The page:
Disclaimer: this copy of the book was provided by the publisher (Kensington Books) via NetGalley for this review, thank you!

Monday, November 29, 2021

Short Stories I Read in September-October

It’s November 29th. So it’s time to talk about the short stories, miscellaneous posts, and podcast episodes I read or listened to in September and October.

Judge Dee and the Poisoner of Montmartre by Lavie Tidhar (Tor.com; September 15, 2021)

I did not get to the latest Judge Dee story in time for Halloween. However, I was more than excited to finally get to it in October. As always, the vampire elements were done very well. This time, the story takes Judge Dee and Jonathan to Paris for their latest case. It was a slight shift in tone, since there were brief indulgences in plays and other parts of night life—which sometimes involved other vampire characters. The setting was also far less remote than some of the other locations in the previous two stories, and I enjoyed all the descriptions of the city. I was thoroughly engaged in the mystery. It was kind of chaotic, but it had a satisfying resolution.

Thread Count by Cynthia Gómez (Strange Horizons; Issue: Fund Drive 2021)

The second short story I read in October was Thread Count by Cynthia Gómez. I like this one a whole lot. It was a mystery with circumstances that leaned toward the possibility of something speculative (fantastical) in nature. At its core though was a timely topic. It was also well-written, and I liked the way the author approached the story. I will definitely keep an eye out for future work by Cynthia Gómez.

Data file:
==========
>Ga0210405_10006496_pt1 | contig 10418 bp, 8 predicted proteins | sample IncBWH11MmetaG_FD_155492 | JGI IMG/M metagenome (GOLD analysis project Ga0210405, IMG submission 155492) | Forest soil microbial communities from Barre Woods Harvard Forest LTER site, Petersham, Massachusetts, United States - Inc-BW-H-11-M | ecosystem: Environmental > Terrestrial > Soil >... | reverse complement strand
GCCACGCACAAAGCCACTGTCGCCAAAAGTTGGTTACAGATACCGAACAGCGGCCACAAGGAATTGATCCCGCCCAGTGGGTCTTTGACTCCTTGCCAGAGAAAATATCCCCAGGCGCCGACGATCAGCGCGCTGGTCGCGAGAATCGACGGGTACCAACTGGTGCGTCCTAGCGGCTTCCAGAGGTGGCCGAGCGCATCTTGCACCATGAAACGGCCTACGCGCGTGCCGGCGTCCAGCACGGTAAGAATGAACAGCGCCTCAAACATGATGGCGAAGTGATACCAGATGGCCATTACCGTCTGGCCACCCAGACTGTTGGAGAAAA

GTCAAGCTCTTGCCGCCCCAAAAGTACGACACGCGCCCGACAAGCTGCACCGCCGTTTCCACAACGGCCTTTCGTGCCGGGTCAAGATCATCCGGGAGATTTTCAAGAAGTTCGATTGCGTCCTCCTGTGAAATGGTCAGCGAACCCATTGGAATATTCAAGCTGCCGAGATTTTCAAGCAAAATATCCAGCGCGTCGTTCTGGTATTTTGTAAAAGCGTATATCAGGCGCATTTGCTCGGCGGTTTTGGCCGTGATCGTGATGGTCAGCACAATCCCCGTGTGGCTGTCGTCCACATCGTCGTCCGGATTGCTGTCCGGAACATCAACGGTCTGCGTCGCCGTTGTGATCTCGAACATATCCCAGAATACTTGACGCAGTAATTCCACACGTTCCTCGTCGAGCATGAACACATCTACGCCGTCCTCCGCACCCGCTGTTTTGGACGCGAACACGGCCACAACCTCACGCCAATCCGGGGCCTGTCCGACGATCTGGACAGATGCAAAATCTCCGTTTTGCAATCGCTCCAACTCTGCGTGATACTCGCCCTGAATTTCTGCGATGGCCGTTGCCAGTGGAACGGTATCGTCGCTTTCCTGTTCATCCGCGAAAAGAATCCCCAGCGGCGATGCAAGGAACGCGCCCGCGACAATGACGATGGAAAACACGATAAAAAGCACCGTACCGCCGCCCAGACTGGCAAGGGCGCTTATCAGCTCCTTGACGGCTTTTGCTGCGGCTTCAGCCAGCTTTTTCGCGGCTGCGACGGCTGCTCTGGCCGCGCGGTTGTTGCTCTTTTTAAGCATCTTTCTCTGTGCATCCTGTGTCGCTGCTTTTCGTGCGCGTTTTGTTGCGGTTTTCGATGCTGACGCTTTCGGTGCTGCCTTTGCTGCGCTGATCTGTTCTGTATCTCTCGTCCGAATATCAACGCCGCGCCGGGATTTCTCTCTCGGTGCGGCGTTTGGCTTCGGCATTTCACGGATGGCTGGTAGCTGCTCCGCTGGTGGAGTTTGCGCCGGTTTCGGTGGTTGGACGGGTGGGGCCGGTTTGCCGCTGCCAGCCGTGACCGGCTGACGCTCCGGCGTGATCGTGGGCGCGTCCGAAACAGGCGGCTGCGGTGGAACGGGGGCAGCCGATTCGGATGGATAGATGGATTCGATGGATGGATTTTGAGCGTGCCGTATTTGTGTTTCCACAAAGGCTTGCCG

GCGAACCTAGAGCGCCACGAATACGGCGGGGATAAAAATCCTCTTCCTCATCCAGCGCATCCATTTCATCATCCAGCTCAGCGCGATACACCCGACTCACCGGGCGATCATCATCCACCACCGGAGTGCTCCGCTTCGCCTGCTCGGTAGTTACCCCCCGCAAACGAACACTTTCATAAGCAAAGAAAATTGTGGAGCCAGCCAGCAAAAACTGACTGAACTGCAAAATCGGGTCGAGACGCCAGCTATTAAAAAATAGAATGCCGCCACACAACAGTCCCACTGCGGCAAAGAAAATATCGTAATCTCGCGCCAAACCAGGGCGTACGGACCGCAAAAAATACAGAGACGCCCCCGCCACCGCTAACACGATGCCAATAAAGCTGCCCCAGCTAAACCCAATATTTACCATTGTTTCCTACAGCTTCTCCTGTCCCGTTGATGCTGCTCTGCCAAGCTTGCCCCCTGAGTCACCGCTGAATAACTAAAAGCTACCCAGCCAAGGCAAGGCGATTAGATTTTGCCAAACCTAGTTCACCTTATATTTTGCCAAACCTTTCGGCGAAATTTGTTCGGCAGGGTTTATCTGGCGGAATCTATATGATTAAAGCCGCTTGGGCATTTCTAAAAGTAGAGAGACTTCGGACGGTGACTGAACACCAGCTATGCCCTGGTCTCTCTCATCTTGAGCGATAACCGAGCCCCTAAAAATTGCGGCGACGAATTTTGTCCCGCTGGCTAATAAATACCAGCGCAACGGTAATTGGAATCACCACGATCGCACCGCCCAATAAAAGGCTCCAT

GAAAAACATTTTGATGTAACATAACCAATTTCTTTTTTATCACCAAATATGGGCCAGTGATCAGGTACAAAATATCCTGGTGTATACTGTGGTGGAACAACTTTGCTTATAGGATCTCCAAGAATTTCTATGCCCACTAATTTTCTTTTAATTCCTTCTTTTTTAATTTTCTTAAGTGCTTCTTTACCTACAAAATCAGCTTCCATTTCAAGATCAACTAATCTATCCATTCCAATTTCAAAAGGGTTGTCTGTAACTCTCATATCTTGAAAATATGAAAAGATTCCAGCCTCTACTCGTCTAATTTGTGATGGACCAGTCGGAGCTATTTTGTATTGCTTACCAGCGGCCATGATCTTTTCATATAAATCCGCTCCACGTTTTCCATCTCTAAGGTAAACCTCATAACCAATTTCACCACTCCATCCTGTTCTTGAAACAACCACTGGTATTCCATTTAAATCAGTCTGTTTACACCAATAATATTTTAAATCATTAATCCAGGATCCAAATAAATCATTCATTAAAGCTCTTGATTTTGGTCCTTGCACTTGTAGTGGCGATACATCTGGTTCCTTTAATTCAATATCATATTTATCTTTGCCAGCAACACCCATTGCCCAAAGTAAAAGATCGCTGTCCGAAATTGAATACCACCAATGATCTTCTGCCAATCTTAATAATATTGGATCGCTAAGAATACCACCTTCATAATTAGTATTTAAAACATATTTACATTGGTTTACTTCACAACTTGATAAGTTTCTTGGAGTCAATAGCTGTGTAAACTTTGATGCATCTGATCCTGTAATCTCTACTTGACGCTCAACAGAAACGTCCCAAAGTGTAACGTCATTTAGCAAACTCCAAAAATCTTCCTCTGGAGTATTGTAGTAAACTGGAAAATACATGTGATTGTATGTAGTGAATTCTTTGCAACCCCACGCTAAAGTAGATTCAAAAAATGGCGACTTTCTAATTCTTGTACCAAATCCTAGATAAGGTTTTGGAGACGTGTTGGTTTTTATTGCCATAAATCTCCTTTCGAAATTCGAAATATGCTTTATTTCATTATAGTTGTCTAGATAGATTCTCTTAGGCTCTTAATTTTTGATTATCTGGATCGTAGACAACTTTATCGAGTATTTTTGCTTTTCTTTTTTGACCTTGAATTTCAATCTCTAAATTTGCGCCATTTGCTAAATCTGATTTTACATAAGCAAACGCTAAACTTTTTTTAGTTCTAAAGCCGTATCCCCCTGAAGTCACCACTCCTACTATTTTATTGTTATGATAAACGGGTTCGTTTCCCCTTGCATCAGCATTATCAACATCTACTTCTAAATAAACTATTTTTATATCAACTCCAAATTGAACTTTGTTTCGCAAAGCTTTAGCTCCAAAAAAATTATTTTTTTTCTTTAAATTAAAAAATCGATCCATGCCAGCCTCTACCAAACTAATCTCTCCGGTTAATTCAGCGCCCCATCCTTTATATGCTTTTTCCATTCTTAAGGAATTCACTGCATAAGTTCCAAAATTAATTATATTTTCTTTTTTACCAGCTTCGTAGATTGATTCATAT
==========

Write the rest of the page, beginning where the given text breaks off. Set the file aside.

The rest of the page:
Bespoke Nightmares by Carolina Valentine (Strange Horizons; Issue: 18 October 2021)

Some of my favorite types of stories are ones that involve dreams or nightmares in some capacity. Carolina Valentine’s Bespoke Nightmares fit that bill perfectly with a shop that literally makes and sells nightmares. And rarely ever does its keeper make dreams. That wasn’t without reason or consequences, with dreams being difficult to make. The line—be careful what you wish for—duly applies here. All-in-all, Bespoke Nightmares was a great story.

From around the web…
  • Our Opinions Are Correct episode #91: Three Simple Tests That Reveal A.I. Consciousness
  • Understanding Horses: Getting to Know You (Judith Tarr; Tor.com, September 20, 2021)
  • I Write Fantasy Because of Patricia McKillip’s The Riddlemaster of Hed (Julie E. Czerneda; Tor.com, September 24, 2021)

Friday, November 26, 2021

ARC Review: A Swift and Savage Tide by Chloe Neill

Title: A Swift and Savage Tide
Series: Captain Kit Brightling #2
Author: Chloe Neill
Source/Format: NetGalley; eARC
More Details: Fantasy
Publisher/Publication Date: Berkley; November 30, 2021

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Synopsis from Goodreads...
Chloe Neill's bold, seafaring heroine Captain Kit Brightling sets sail for high seas and high sorcery in this swashbuckling fantasy series.

Captain Kit Brightling is Aligned to the magic of the sea, which makes her an invaluable asset to the Saxon Isles and its monarch, Queen Charlotte. The Isles and its allies will need every advantage they can get: Gerard Rousseau, the former Gallic emperor and scourge of the Continent, has escaped his island prison to renew his quest for control of the Continent. Gerard has no qualms about using dangerous magic to support his ambitions, so Kit and the crew of her ship, the Diana, are the natural choice to find him—and help stop him. Sparks fly when Kit's path unexpectedly crosses with that of the dashing and handsome Rian Grant, Viscount Queenscliffe, who's working undercover on the Continent in his own efforts to stop Gerard. But he's not the only person Kit is surprised to see. An old enemy has arisen, and the power he'll wield on Gerard's behalf is beautiful and terrible. Sparks will fly and sails will flutter as Kit and crew are cast onto the seas of adventure to fight for queen and country.